Putting Guns Back Into Criminals’ Hands
Section Two: Recidivist Crimes Committed by Felons Granted Relief From Disability

ATF estimates that for those granted relief from 1985 to 1989, 47 went on to again commit crimes. The recidivism rate–overall–for this five year period was 2.6 percent. Those most recently granted relief, not surprisingly, have the lowest recidivist rates, while those granted relief earlier in the decade–with more time to once again commit a crime–have the highest rates (see II-1 below).

Recidivist crimes that those granted relief were subsequently arrested for included: attempted murder; criminal attempted rape; first degree sexual assault; abduction-kidnapping; child molestation; illegal possession and sale of a machine gun; trafficking in cocaine, LSD, and PCP; and illegal firearms possession or carrying.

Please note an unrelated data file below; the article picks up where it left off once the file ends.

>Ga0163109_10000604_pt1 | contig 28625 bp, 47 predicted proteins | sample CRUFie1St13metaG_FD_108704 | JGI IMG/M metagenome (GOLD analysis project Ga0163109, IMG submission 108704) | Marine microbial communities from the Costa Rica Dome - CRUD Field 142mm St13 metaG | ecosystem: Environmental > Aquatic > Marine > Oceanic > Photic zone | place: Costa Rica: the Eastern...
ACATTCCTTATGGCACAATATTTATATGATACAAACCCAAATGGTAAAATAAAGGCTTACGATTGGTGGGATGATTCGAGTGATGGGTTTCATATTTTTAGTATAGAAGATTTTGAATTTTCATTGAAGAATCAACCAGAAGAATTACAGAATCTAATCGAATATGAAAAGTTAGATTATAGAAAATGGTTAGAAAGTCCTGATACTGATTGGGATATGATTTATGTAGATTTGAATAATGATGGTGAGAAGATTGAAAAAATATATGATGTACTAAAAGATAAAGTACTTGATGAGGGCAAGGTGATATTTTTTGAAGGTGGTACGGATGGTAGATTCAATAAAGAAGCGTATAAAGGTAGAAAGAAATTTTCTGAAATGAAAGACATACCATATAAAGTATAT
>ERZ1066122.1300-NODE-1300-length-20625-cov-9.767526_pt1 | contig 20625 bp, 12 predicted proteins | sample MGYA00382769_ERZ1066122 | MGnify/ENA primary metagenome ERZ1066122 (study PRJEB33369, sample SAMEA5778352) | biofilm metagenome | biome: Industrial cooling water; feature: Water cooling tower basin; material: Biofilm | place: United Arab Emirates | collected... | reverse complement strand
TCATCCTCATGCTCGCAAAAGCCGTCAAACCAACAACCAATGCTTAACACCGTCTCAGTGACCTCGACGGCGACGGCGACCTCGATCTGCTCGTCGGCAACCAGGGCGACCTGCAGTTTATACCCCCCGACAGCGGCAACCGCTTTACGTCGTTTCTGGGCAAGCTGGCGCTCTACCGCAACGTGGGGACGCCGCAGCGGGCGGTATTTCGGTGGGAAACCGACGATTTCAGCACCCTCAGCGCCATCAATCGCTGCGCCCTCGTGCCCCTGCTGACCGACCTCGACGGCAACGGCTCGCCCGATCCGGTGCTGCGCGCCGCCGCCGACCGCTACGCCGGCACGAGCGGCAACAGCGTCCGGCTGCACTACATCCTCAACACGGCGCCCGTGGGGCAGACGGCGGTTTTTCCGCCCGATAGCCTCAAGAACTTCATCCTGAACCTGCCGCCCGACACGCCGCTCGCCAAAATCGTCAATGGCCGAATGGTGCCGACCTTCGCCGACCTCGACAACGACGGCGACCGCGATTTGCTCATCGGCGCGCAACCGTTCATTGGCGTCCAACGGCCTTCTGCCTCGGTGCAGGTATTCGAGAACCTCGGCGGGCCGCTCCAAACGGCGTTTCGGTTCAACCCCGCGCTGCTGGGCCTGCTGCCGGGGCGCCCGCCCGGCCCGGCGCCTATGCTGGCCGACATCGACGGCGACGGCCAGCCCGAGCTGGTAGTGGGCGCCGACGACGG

The severity of the original crimes of conviction compared with subsequent crimes committed effectively illustrate the futility in attempting to predict future criminal behavior based on a felon’s criminal past.

Charts II-2 through II-5 list for the years 1985 through 1988 the 47 recidivists of the relief from disability program that the Bureau of Alcohol, Tobacco and Firearms is aware of. For each year the original crime of conviction with date is listed along with the subsequent recidivist crime. For the majority of recidivist crimes, ATF is not aware of the final disposition of the case following arrest. For these cases the term “no disposition listed” is used. In addition, if a crime is not a felony, or is pleaded down to a non-felony conviction, the recidivist would still be able to keep his guns. The information was obtained by the Violence Policy Center under the Freedom of Information Act.

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